Did the Hartford Courant’s recent report on the effects of the Connecticut income tax miss the point?

Mara Lee, Business Reporter, Hartford Courant

Mara Lee

On July 27, 2011, the Hartford Courant published an article, “Next Week’s State Income Tax Bite? Not So Big For Most Workers”, written by Mara Lee, a business reporter on its staff. In that article, Mara Lee remarks that the state income tax is higher on people with higher incomes, reporting that it will not hurt the bottom half of workers and most retirees. However, what is disturbing to me is the impression that her article leaves with the reader:  that is, any criticism of the new tax bill on the grounds that it fails to spread fairly the tax burden on all groups is unfounded and mere class warfare.

Unfortunately, Mara Lee and Peter Brown, assistant director for Quinnipiac University’s Polling Institute, whom Mara Lee quotes in her article, miss what the public has not: that the super rich, as always, got off very lightly with this new tax law.

Of all the individuals, those with Connecticut taxable incomes of $500,000 are hurt the most by the new tax law. However, all those S&P CEOs in Fairfield County, who earn on average $9 million annually, were given a pass. Let’s run some numbers to illustrate.

Assume a physician or an attorney practicing in Connecticut has taxable income of $500,000. Under the previous tax bill, this individual’s tax liability would have been $24,800; however, under the new tax bill, this individual’s tax liablity would now be $31,050, representing a 25.2% increase in taxes.

Connecticut Income Tax on Middle Class

Now let us examine the effect of the new tax bill, Senate Bill No. 1239, on the Connecticut income tax liability of the average $9,000,000 salary of an S&P CEO, a number of whom live in Fairfield County, Governor Dannel Malloy’s home territory. Although this individual’s state income taxes would increase $23,250 over that under the previous tax rates, percentage-wise it is a modest 4.03% increase in taxes: a percentage increase 20.9% less than that born by the middle-class professional citizen.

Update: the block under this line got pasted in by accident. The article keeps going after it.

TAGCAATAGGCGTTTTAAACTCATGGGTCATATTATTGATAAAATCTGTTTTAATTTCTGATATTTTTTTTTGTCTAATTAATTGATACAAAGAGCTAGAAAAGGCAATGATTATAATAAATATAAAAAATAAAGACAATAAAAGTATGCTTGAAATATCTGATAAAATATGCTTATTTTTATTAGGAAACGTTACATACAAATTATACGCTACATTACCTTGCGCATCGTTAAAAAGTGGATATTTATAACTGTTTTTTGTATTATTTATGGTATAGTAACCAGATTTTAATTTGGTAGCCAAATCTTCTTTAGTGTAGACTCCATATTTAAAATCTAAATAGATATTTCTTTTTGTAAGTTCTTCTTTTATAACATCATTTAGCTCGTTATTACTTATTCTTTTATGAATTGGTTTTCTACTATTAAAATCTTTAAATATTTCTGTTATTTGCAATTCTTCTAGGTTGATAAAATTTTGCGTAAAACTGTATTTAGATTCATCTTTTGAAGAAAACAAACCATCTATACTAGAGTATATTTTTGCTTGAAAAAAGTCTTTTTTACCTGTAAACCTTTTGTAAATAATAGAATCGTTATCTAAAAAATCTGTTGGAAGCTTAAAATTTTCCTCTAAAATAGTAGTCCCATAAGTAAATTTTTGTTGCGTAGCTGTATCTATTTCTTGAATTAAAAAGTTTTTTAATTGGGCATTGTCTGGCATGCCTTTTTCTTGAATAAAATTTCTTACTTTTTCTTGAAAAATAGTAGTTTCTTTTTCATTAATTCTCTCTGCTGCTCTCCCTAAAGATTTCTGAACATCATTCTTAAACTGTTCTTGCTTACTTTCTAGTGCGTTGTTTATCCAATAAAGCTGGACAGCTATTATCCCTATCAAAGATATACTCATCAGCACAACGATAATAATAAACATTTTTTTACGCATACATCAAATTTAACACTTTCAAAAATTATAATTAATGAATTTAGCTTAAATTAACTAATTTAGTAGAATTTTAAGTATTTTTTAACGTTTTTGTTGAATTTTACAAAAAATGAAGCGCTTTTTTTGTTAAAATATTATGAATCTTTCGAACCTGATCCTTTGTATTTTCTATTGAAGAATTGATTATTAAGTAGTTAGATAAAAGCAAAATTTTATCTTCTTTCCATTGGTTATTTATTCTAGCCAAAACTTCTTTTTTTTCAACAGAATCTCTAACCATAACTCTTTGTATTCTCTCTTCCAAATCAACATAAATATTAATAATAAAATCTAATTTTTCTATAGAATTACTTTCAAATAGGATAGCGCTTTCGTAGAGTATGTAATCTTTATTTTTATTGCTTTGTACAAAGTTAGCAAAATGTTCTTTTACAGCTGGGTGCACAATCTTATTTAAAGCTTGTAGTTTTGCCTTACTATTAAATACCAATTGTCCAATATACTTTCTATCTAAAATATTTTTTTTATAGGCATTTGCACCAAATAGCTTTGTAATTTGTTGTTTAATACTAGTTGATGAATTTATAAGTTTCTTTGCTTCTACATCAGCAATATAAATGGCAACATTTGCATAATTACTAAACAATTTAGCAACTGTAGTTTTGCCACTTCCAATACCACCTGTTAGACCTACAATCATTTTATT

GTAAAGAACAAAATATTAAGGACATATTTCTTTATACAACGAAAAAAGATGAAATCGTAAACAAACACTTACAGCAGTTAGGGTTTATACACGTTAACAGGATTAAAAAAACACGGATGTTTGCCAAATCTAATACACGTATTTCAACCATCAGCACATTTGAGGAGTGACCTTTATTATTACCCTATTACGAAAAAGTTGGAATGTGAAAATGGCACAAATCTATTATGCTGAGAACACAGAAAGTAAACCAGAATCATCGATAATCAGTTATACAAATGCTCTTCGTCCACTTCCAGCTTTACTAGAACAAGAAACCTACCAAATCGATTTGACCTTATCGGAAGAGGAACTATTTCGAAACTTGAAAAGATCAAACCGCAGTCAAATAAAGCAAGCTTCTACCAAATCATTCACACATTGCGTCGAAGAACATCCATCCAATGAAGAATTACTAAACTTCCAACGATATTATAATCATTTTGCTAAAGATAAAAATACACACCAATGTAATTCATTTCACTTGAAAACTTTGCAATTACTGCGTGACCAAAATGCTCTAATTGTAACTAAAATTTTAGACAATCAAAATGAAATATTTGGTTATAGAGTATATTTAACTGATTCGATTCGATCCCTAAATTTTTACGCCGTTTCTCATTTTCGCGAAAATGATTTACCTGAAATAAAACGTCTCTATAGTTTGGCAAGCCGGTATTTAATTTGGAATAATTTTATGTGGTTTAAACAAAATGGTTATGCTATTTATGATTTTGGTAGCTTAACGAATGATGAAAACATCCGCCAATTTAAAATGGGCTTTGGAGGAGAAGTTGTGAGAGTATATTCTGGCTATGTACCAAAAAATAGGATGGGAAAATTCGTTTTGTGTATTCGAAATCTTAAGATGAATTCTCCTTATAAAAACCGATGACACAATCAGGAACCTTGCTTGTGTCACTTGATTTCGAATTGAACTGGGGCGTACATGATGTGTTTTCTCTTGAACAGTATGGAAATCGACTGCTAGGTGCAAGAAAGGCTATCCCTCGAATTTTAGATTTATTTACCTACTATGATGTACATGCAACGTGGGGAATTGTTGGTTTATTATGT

Connecticut Income Tax Laibility on S&P CEO

The article’s suggestion that Senate Bill No. 1239, Governor Dannel Malloy’s recent tax bill, is fairly progressive, equitably increasing taxes on the wealthy, misrepresents the actual nature of the bill: it unjustly favors the wealthiest citizens in Connecticut, targeting the middle and upper middle classes in Connecticut, as clearly evident in these two examples.

One can only wonder if Mara Lee bothered to read Senate Bill No. 1239 and investigate the tax effects of the tax bill on the various economic classes since she failed to mention the material discrepancy in tax rate increments between those individuals with taxable incomes of $500,000 per year and those with taxable incomes of $9,000,000.

If you, too, wish to see the wealthy, the super rich, the Wall Street barons who caused the collapse of our economy in 2008 and stole trillions without one being convicted and sentenced for the crime of the millenium, then sign the petition below to raise their taxes.

Change.org|Start an Online Petition »


The Barefoot Accountant

About William Brighenti

William Brighenti is a Certified Public Accountant, Certified QuickBooks ProAdvisor, and Certified Business Valuation Analyst. Bill began his career in public accounting in 1979. Since then he has worked at various public accounting firms throughout Connecticut. Bill received a Master of Science in Professional Accounting degree from the University of Hartford, after attending the University of Connecticut and Central Connecticut State University for his Bachelor of Arts and Master of Arts degrees. He subsequently attended Purdue University for doctoral studies in Accounting and Quantitative Methods in Business. Bill has instructed graduate and undergraduate courses in Accounting, Auditing, and other subjects at the University of Hartford, Central Connecticut State University, Hartford State Technical College, and Purdue University. He also taught GMAT and CPA Exam Review Classes at the Stanley H. Kaplan Educational Center and at Person-Wolinsky, and is certified to teach trade-related subjects at Connecticut Vocational Technical Schools. His articles on tax and accounting have been published in several professional journals throughout the country as well as on several accounting websites. William was born and raised in New Britain, Connecticut, and served on the City's Board of Finance and Taxation as well as its City Plan Commission. In addition to the blog, Accounting and Taxes Simplified, Bill writes a blog, "The Barefoot Accountant", for the Accounting Web, a Sift Media publication.
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One Response to Did the Hartford Courant’s recent report on the effects of the Connecticut income tax miss the point?

  1. Pingback: Connecticut has the best tax code money can buy! | Connecticut Politics

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